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Publication numberUS5783923 A
Publication typeGrant
Application numberUS 08/568,207
Publication dateJul 21, 1998
Filing dateDec 6, 1995
Priority dateDec 6, 1995
Fee statusLapsed
Publication number08568207, 568207, US 5783923 A, US 5783923A, US-A-5783923, US5783923 A, US5783923A
InventorsWilliam L. Wise
Original AssigneeWilliam L. Wise
Export CitationBiBTeX, EndNote, RefMan
External Links: USPTO, USPTO Assignment, Espacenet
Method and apparatus for multiple-input, multiple output feedback control of variable load systems
US 5783923 A
Abstract
In a feedback control system with multivariable inputs and outputs, a network of plant actuators, each controlled by self-adaptive feedback control loops with pole-tracking zeroes, is provided as a plant or output load for a network of generally-conventional controllers. Each of the controllers sees a constant load, so the controller network can be viewed as having a constant gain-bandwidth characteristic transmission. The network of plant actuators cancels the effects the load inertias and its variations.
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Claims(5)
What is claimed is:
1. In a feedback control system, a method for controlling multiple outputs signals in response to multiple input signals, the method comprising the steps of:
summing outputs of selected constant-load controllers to develop inputs for selected actuator plants, each one of said actuator plants being controlled by self-adaptive feedback control loops with pole-tracking zeroes, said actuator plants serving as output load for said controllers;
summing outputs of selected ones of said actuator plants to produce a plurality of actuator signals;
driving loads with said actuator signals;
providing feedback of said actuator signals to said actuator plants to allow pole tracking of zeroes; and
providing feedback of said actuator signals to said controllers for conventional steady-state feedback, such that each of said controllers sees a constant load and has a constant gain-bandwidth characteristic.
2. A feedback control system comprising:
a network of constant-load controllers; and
a network of actuator plants, each one of said actuator plants being coupled to receive as input a summation of outputs of selected ones of said constant load controllers, each one of said actuator plants being controlled by self-adaptive feedback control loops with pole-tracking zeroes, said network of actuator plants serving as output load for said network of controllers such that each of said controllers sees a constant load and has a constant gain-bandwidth characteristic.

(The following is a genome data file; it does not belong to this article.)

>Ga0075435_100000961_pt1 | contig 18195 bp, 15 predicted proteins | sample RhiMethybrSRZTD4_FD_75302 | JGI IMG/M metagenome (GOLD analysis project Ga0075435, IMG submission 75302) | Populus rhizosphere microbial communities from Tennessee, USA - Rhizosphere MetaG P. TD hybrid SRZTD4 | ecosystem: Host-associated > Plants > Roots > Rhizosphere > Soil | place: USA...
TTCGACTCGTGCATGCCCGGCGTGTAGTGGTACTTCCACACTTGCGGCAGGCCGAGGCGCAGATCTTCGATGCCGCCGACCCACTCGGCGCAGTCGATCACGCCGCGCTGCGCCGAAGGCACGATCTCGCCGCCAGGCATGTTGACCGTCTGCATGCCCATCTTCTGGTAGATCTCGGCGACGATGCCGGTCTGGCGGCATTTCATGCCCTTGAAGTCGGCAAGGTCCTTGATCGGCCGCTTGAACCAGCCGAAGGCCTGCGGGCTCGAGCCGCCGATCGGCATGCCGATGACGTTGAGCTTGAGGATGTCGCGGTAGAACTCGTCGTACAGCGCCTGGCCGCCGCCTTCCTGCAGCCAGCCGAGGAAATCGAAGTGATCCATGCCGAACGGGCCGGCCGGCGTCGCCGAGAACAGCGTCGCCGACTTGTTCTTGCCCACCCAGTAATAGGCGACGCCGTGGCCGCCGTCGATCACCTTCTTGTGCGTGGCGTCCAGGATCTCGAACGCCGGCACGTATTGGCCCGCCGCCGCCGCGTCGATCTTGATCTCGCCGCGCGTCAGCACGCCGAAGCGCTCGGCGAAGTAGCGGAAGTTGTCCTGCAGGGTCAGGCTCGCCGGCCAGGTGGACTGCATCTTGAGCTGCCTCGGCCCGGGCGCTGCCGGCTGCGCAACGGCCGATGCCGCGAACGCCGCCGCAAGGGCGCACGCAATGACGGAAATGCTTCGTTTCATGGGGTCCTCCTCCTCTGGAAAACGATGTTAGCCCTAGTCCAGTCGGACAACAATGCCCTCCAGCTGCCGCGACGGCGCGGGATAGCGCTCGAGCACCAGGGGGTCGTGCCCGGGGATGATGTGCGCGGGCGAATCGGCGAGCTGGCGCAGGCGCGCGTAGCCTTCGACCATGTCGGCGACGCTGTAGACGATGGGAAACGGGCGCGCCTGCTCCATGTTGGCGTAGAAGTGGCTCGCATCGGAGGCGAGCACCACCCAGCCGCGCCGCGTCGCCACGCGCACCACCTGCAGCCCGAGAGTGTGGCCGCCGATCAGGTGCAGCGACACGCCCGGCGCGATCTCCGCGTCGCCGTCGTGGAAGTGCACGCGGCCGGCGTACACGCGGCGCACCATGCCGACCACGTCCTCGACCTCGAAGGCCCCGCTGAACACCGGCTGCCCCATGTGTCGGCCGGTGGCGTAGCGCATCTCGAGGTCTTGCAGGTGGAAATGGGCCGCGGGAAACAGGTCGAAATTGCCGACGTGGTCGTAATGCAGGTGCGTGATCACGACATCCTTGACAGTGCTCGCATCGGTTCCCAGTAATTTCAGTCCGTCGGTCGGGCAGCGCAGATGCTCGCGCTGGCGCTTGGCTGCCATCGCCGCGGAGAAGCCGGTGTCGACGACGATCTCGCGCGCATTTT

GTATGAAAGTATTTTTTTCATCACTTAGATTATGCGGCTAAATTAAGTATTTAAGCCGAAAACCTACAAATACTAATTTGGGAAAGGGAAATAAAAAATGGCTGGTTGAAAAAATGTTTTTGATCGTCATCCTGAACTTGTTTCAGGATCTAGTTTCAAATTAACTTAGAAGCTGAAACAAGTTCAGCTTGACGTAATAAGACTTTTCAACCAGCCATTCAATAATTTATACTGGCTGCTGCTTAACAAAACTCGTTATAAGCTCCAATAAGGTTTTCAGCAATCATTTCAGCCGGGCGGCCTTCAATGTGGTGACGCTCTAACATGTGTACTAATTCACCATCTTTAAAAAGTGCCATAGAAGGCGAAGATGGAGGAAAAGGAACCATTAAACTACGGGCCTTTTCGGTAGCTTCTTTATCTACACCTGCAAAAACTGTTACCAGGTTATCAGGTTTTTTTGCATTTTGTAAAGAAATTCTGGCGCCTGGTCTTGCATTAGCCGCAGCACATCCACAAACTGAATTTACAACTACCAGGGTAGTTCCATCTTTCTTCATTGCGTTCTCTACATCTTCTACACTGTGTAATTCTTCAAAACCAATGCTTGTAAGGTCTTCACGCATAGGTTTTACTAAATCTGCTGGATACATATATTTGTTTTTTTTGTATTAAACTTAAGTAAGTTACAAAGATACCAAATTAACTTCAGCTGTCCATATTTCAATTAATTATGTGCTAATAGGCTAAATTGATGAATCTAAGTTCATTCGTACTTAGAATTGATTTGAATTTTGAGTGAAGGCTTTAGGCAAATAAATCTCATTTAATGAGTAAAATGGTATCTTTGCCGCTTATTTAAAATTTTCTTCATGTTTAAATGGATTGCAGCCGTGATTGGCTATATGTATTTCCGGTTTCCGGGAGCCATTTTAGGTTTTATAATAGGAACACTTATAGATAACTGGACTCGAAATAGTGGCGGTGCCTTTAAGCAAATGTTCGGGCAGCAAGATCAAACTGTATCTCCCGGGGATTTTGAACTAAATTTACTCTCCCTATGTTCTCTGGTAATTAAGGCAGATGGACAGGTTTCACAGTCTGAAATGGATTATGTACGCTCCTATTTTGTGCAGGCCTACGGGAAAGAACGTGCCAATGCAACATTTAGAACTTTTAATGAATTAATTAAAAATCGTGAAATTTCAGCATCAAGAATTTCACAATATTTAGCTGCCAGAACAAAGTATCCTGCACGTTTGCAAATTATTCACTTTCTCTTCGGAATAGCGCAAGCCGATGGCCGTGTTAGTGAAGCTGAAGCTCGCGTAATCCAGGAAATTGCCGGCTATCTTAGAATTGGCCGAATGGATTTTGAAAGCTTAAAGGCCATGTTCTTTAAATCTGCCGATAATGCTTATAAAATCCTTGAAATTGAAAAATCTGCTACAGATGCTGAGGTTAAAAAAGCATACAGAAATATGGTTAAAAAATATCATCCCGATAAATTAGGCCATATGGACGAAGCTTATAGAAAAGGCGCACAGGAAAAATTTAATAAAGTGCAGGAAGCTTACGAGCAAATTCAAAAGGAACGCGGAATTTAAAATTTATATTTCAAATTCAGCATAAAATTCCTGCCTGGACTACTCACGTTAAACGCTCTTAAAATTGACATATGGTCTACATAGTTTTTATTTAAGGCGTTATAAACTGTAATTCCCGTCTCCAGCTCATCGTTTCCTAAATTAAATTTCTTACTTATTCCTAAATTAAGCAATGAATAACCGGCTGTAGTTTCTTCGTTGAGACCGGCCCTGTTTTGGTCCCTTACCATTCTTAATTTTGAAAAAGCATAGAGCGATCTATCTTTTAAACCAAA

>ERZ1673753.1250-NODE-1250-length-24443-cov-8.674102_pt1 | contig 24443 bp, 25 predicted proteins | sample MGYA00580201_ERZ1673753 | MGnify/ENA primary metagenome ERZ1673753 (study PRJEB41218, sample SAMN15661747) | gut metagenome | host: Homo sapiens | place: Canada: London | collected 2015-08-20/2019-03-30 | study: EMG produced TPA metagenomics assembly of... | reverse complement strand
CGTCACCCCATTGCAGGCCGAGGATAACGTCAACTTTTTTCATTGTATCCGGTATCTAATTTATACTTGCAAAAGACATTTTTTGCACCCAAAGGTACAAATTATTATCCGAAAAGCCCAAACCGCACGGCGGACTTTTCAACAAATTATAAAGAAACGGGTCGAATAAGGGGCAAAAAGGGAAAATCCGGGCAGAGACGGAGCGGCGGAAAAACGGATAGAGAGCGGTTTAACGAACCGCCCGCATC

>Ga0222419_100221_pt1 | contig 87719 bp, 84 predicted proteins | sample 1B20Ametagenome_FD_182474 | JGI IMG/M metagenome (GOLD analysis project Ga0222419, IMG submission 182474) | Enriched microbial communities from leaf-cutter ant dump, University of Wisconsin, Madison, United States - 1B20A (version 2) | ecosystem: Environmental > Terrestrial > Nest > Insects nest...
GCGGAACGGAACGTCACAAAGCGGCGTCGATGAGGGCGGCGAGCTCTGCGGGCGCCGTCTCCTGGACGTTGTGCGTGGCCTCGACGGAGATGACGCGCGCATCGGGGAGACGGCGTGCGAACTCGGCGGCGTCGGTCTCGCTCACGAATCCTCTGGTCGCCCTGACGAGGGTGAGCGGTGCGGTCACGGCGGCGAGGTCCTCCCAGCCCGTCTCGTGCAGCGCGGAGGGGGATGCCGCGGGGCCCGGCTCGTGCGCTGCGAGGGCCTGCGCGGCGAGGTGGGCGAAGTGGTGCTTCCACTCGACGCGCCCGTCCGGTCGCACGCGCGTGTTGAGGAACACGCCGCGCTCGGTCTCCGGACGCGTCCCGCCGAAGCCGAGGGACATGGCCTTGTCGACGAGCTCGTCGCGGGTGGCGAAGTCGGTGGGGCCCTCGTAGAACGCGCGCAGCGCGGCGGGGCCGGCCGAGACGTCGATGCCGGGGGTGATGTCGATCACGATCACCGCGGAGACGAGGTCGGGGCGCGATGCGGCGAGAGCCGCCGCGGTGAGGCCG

3. The feedback control system of claim 2 wherein a first one of said controllers receiving a first input has the same poles and power output as a second one of said controllers, said second one of said controllers also receiving said first input;
wherein a third one of said controllers receiving a second input has the same poles and power output as a fourth one of said controller, said fourth one of said controllers also receiving said second input;
wherein output of said first one of said controllers and said third one of said controllers is summed at a first summer;
wherein output of said second one of said controllers and said fourth one of said controllers is summed at a second summer;
wherein a first one of said actuator plants is coupled to receive output of said first summer and a third one of said actuator plants is coupled to receive output of said second summer and have substantially identical pole-tracking characteristics;
wherein a second one of said actuator plants is coupled to receive output of said first summer and a fourth one of said actuator plants coupled to receive output of said second summer and have substantially identical pole-tracking characteristics;
wherein output of said first one of said actuator plants and output of said third one of said actuator plants are coupled to a third summer, output of said third summer being coupled to a first dynamic load and in a phase inversion feedback loop to a fifth summer at input to said first one and said second one of said controllers; and
wherein output of said second one of said actuator plants and output of said fourth one of said actuator plants are coupled to a fourth summer, output of said fourth summer being coupled to a second dynamic load and in a phase inversion feedback loop to a sixth summer at input to said third one and said fourth one of said controllers.
4. The feedback control system according to claim 3 further including a data update module coupled to each one of said controllers for generating digital sampling.
5. The feedback control system according to claim 3 further including means for activating a pilot pole in each one of said controllers.
Description
CROSS-REFERENCE TO RELATED APPLICATION

This application claims benefit of provisional patent application Ser. No. 60/002,343, filed Aug. 15, 1995.

BACKGROUND OF THE INVENTION

This invention relates to feedback control systems and in particular to multivariable servo control systems suitable to control dynamically-variable loads, where a plurality of output signals, some or all of which provide feedback signals, are controlled in response to a plurality of input signals.